Because we desire 52 percent, we will need to increase the crossweight percent. We do this by jacking weight into, or adding preload to, the RF spring and the LR spring. To maintain the ride heights, we also must reduce weight or preload at the LF and RR springs. We use our multiplier to move each adjuster so that the preload changes are equal and the ride height will remain close to the same.
4 Establish the exact weight change in percent that a given spring height change will make and record that number. To do this, we add five rounds of pre-load to the RF. We also take five rounds times the multiplier for the front of 1.25 × 5 = 6.25 rounds out of the LF. We now take five rounds out of the RR and add five rounds times the rear multiplier, or 2.0 × 5 = 10 rounds to the LR. The crossweight percent will have changed to, say 55.4 percent.
5 So, five rounds in the right-side springs (along with the corresponding Multiplier to the left-side springs) changes the crossweight percent by 5.6 percent, which is 1.12 percent per round, or 0.89 rounds per percent of crossweight. That is equal to 7/8 turn of the adjuster. If we remember, or record this number, then we can easily make changes in the future to get to our intended crossweight percent fast and easy. For our example, we need to go from 49.8 to 54 percent.
So we multiply the difference, or 4.2 percent, by 1.12 and we get 4.7 rounds of right side change to the spring pre-load, or 43/4 rounds. The left side changes, of course, will be 4.75 times the multiplier for front or rear. We should now be at, or near, the desired crossweight percent.
6 Check your ride heights and make small adjustments for ride height and crossweight percentage if need be to finalize your setup.
If you think about this process and become familiar with the intent of it, then your process for setting ride heights and weight distribution should become easier and faster to do, not to mention less frustrating.
Carrying Ride Heights to the Track
Now that the car has the correct ride heights and weight distribution for your setup, you need to make sure those don't change at the track. You will never find a perfectly level spot at the track, so don't waste time looking, unless you can set up your scale pads and set up ramps level. But this is almost never the case.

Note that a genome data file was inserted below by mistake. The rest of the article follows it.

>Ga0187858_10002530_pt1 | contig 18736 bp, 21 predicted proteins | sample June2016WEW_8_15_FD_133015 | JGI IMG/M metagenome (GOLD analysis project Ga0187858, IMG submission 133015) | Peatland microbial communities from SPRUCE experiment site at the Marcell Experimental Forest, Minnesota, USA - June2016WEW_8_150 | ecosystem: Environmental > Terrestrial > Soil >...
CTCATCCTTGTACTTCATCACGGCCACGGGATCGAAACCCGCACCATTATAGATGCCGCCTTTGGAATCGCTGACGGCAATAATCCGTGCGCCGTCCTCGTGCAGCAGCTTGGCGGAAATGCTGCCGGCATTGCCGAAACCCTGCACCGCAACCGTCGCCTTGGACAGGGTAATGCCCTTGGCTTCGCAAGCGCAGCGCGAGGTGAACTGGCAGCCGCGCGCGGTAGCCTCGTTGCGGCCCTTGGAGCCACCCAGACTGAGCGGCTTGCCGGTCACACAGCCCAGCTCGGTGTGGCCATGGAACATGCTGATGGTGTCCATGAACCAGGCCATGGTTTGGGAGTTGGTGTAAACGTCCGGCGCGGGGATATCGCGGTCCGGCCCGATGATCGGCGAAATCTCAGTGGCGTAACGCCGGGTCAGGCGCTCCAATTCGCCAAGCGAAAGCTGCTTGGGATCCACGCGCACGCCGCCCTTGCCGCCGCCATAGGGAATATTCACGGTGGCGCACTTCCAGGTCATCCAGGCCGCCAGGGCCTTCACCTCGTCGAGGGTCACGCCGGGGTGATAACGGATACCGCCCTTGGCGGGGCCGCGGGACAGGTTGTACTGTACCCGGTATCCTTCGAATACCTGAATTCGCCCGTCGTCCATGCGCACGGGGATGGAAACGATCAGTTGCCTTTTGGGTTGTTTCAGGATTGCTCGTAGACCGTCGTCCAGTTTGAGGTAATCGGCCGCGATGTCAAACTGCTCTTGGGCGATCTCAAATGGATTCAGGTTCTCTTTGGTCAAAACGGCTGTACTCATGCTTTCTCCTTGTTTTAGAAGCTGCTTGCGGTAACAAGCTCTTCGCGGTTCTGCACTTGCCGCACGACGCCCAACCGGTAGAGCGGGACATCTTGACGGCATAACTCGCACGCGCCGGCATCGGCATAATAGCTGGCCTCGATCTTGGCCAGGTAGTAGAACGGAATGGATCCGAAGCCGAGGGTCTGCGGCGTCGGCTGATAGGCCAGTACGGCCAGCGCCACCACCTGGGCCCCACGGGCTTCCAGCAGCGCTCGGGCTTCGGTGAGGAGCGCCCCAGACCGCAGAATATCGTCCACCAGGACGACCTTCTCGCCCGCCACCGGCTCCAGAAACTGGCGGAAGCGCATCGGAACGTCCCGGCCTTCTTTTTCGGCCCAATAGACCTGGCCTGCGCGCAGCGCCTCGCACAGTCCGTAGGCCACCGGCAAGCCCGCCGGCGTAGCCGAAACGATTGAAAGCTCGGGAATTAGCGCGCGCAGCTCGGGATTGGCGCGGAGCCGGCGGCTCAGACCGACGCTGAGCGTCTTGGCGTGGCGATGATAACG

And don't ever believe the track scales. They are never level. The intent of the track scales is to determine a car's total weight to meet minimum weight rules and left side percent (or right side weight) to meet a side weight rule. Crossweight is of no concern to the track officials. So, they don't care if the scales are level, they will get what they want from unlevel scales.
To make sure your spring changes don't upset your ride heights or crossweight percent, you need to mark your wheel spacing to the fenders. Here is what you do.
1. Find a fairly level spot and mark on the ground with duct tape or marker where the tires sit on the ground. Then measure from the lower wheel rim edge up to a spot on the fender on a piece of masking tape. I usually mark an even inch and write that inch number on the tape. Do this at every wheel.
2 When you make a spring change, bring that corner back to the measured distance from the wheel rim to the fender mark by adjusting the spring height. Do not adjust any other wheel's spacing. Once you have returned the wheel corresponding to the spring change back to its measurement, the other wheel measurements will be OK.
For the teams that run very...
For the teams that run very soft front springs, adjusting for ride height and wheel weights can be very hard due to the extreme amount of pre-load on the springs. We have a method that might make this process easier for you. See our Sidebar for a description of the method.
Once you have set your ride...
Once you have set your ride heights and weights, it's a good idea to tape the adjuster rings so that they will not move during the race or when the car is jacked up to change tires, and so on.